Ever since the accident, John Wynne’s memory hasn’t been so good. But “one funny thing I do remember,” Wynne says. “I remember the center for head injuries’ website said, ‘Play golf, not football.’ That always struck me as funny.”
No wonder. The Cherry Hill, N.J., resident suffered a traumatic brain injury (TBI) 12 years ago while playing golf. Struck on the left side of his head by a golf club, Wynne, 41, was fortunate not to have been killed. But the TBI affected his ability to walk and talk and remember things, and left him with headaches, tremors and a loss of feeling in his right hand.
There was another effect of the injury, one that baffled and frustrated Wynne until fate finally identified it to him when he picked up a brochure in his doctor’s office.
It's called pseudobulbar affect - PBA. (The A refers to “affect,” as in “affectation,” and is not a misspelling of “effect.”) It’s a neurological disorder often caused by a TBI. In layman’s terms, PBA causes a person’s emotions to go haywire – crying or laughing uncontrollably, sometimes far out of proportion to the sadness or levity of a situation and sometimes in complete contrast to what the person is actually feeling.
“It’s a complete mismatch between your inner feelings and your outward expression of emotion,” Wynne says.
“It’s the most under-diagnosed, under-treated, under-recognized condition around, in my opinion,” says Dr. Jonathan Fellus, a neurologist and chief medical officer of the International Brain Research Foundation, who has treated Wynne for several years. “For that reason, it’s almost like a perverse version of don’t ask, don’t tell. Doctors don’t ask, patients don’t tell.”
A 'one-in-a-million shot'
Wynne never saw the broken-off clubhead that was whizzing toward him on that June day in 2001, randomly and improbably locked on target for his skull like some perimeter-weighted missile. He knew his partner was in the woods to his left, dealing with an errant drive, but Wynne was focused on his own ball and his next shot.
“The next thing I knew I was just laying on the ground,” Wynne says. “It came out awhile later that he had wrapped his club around a tree and the clubhead came off. It was such a freak thing. Such a one-in-a-million shot. I was over 50 feet away from him and it hit me a glancing blow. It hit the left side of my head and knocked a pretty good dent in my head.”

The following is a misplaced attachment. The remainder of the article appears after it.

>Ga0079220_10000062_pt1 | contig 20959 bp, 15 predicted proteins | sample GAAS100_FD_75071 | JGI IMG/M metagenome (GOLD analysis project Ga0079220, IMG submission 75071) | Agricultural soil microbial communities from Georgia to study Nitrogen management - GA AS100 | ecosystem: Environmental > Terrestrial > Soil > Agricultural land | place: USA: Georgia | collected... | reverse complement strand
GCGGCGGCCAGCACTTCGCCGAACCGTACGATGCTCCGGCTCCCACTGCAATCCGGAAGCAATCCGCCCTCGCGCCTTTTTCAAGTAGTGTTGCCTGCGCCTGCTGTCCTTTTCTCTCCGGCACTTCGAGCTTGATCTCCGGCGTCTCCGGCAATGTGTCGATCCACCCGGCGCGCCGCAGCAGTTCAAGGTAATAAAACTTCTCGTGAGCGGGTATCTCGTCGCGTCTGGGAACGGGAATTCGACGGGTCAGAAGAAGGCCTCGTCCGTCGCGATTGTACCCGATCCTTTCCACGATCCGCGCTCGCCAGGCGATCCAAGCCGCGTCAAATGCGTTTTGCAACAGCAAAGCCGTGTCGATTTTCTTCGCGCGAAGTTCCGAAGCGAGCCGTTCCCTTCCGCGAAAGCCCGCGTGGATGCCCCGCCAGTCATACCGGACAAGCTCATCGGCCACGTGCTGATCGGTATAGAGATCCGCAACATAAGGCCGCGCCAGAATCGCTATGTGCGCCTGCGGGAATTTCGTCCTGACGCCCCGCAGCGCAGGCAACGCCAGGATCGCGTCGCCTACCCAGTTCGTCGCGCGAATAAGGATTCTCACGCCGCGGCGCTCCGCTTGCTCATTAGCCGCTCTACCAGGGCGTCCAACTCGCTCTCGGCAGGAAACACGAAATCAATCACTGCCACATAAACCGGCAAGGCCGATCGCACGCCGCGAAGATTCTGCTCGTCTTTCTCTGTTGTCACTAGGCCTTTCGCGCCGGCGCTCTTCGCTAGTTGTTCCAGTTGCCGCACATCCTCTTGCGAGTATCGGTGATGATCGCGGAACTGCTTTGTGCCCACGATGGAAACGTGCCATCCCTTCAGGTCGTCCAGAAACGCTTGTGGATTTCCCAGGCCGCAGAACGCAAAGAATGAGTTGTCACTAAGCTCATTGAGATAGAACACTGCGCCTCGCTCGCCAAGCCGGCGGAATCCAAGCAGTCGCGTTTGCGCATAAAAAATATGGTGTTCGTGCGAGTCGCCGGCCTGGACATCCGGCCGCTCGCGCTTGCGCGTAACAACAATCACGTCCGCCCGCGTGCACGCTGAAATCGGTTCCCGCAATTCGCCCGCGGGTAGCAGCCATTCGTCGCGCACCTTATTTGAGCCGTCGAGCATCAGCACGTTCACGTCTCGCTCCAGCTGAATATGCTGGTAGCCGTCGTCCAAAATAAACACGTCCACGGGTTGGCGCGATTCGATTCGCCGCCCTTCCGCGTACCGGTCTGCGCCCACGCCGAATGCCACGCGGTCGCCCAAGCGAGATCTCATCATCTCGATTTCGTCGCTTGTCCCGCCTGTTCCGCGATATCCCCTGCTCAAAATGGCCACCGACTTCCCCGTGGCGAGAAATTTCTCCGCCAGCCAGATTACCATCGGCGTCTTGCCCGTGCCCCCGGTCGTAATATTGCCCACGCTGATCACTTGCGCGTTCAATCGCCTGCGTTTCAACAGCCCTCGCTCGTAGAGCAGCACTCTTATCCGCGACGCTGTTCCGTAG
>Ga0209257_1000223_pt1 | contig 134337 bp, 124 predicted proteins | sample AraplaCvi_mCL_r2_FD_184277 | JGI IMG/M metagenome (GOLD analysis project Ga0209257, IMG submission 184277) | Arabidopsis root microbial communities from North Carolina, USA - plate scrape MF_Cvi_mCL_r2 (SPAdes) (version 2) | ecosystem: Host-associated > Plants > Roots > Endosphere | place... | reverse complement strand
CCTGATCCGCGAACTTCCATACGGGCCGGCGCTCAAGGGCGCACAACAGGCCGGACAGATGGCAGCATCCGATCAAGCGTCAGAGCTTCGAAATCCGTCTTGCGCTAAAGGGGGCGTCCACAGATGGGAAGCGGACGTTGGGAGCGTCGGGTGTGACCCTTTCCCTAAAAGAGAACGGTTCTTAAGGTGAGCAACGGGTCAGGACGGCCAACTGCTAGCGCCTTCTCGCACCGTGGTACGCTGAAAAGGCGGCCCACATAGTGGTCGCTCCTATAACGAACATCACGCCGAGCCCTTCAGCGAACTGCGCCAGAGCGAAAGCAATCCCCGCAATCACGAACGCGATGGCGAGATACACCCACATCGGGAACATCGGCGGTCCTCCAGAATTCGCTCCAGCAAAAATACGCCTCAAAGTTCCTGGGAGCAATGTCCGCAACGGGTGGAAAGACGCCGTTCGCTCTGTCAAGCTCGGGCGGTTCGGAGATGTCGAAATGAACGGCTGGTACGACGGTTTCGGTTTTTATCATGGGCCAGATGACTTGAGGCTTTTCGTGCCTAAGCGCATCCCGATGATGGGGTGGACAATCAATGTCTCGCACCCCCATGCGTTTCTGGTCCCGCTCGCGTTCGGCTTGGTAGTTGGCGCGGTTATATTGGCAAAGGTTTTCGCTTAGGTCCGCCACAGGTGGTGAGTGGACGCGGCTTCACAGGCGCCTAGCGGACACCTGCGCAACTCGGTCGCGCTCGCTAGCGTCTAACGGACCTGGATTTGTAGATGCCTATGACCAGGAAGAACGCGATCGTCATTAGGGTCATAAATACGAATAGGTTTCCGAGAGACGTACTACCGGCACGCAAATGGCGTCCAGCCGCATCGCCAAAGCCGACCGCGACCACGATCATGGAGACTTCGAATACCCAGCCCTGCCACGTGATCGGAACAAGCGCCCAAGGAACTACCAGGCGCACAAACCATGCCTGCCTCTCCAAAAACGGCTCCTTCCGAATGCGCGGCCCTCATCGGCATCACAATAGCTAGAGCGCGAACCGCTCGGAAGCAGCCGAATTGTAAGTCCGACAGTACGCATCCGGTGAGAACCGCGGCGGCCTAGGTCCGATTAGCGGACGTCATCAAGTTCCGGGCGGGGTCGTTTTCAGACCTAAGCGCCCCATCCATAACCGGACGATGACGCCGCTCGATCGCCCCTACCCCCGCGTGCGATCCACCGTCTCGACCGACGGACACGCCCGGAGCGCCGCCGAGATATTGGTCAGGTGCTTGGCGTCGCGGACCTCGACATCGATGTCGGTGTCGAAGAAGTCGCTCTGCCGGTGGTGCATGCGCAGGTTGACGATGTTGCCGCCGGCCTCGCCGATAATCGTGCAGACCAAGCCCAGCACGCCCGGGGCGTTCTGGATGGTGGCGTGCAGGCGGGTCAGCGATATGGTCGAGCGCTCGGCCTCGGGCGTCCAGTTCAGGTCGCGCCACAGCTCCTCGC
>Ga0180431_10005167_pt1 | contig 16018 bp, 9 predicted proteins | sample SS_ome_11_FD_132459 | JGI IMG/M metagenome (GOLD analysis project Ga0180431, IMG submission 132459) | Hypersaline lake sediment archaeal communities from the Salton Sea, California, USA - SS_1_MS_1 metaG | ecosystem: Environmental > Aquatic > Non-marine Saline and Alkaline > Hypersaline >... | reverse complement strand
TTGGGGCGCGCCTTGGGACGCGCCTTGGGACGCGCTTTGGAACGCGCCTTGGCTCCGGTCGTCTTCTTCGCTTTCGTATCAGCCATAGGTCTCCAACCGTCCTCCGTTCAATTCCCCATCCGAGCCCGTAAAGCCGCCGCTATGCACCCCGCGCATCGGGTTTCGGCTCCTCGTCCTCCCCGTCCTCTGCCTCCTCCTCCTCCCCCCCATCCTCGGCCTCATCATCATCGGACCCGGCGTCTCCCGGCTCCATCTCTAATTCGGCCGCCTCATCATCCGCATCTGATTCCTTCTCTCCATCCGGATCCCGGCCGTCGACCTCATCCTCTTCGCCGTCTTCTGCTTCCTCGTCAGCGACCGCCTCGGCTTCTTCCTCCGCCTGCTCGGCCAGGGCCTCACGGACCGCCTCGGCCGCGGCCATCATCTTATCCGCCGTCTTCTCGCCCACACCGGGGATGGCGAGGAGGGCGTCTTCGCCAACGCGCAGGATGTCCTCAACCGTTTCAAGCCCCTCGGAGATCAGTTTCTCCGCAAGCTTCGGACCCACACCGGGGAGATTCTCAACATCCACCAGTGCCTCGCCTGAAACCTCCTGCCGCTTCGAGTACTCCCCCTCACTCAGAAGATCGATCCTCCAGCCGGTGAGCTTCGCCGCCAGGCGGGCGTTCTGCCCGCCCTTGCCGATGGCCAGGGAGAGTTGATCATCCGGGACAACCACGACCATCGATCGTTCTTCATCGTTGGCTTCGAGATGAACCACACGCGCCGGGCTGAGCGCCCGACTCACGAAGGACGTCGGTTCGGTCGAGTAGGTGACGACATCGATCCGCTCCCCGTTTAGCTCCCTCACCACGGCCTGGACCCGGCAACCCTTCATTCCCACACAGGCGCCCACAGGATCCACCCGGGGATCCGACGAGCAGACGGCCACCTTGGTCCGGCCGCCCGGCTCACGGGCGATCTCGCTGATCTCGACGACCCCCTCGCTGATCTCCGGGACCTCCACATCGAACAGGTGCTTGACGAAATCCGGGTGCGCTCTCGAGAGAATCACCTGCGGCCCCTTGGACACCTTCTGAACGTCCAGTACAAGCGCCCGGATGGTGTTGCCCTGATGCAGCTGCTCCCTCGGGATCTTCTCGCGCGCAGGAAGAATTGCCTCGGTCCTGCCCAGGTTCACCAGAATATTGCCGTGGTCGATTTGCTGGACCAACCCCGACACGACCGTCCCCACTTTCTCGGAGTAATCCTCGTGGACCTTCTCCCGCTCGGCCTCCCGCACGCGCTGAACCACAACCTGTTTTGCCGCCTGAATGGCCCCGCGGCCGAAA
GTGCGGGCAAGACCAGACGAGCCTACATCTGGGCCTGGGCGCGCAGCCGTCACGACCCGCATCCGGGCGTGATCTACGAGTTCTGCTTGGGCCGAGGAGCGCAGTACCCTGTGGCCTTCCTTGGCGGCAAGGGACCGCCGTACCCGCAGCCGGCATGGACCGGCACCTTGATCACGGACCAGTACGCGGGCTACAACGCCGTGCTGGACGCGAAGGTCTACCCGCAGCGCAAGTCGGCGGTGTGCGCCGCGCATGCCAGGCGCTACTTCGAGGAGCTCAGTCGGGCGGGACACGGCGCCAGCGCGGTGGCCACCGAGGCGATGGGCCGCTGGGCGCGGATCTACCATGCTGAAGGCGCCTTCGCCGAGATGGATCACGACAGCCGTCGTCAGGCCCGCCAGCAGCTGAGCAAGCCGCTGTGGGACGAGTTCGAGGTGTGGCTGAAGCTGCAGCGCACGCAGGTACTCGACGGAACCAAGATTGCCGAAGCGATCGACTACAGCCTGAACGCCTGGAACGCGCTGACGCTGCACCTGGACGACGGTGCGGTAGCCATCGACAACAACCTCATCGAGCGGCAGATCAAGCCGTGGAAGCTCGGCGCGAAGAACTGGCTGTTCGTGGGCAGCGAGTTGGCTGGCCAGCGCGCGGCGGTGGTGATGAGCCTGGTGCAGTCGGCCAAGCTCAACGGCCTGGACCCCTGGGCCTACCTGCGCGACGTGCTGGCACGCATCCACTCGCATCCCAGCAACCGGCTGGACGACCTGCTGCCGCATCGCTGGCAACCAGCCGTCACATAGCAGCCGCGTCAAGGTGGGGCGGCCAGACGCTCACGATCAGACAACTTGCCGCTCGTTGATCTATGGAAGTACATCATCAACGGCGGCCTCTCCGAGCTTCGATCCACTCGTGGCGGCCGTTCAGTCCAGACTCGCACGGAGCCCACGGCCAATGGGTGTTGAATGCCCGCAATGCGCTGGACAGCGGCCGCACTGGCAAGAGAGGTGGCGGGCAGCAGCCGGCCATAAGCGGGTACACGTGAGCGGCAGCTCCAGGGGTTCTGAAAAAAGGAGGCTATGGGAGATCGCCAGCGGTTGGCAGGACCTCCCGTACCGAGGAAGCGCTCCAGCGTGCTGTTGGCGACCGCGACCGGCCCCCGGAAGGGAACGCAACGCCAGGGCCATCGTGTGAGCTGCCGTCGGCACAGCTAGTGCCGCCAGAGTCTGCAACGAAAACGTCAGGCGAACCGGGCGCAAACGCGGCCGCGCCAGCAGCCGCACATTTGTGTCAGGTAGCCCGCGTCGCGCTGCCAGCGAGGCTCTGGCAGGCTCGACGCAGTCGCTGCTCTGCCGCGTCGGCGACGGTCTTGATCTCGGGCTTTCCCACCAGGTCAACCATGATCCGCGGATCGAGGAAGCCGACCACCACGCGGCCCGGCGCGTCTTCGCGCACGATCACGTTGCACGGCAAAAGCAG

Wynne doesn’t remember whether he lost consciousness, but other details remain clear. He recalls that he and his partner were on the ninth hole at Tamarack Golf Course in East Brunswick, N.J., and that “I had hit a pretty good tee shot.” He remembers that there was an off-duty policeman in the group behind them, who came and stabilized him while waiting for an ambulance to arrive. He remembers that other players behind his group were instructed to move ahead and play the hole as a par 3 until he could be removed.
He remembers “just screwing up everyone’s golf game. I remember feeling embarrassed, of all things.”
The last thing Wynne would want to do is spoil someone else’s golf experience. Growing up in a family of golfers, he inevitably caught the bug himself. “The more I played, the more I loved the game,” he says. It didn’t matter if he couldn’t find anyone else to play with – he wouldn’t hesitate to go out as a single. He’d play before going to his job as a restaurant manager. “I’d already have my sticks in my car.”
Today he belongs to an informal group of about 16 buddies who frequently play together. “We always honor the integrity of the game,” he says. “The more we play, the more we find guys calling penalties on themselves, just respecting the game.”
On the day of the accident, Wynne was playing with a close friend. He prefers not to identify him and doesn’t blame him for what happened, saying, “It was such a freak thing.” They no longer play together, he says, “but not because of what happened.” Wynne says he has tried to call on several occasions, but has gotten no response. He thinks his friend simply does not want to deal with the extreme awkwardness of the incident and its aftermath. “He was probably scared; he probably felt really guilty for almost killing his best friend,” Wynne says.
The road to recovery
Wynne was admitted to nearby Robert Wood Johnson University Hospital. He remembers being there less than a week, “and then they told me that I could go. They just had to make sure that my brain didn’t swell to a point where they had to do surgery.”
Although doctors told him full recovery would take a year, he went back to work in 4 ½ months. “And I played golf before then,” he said.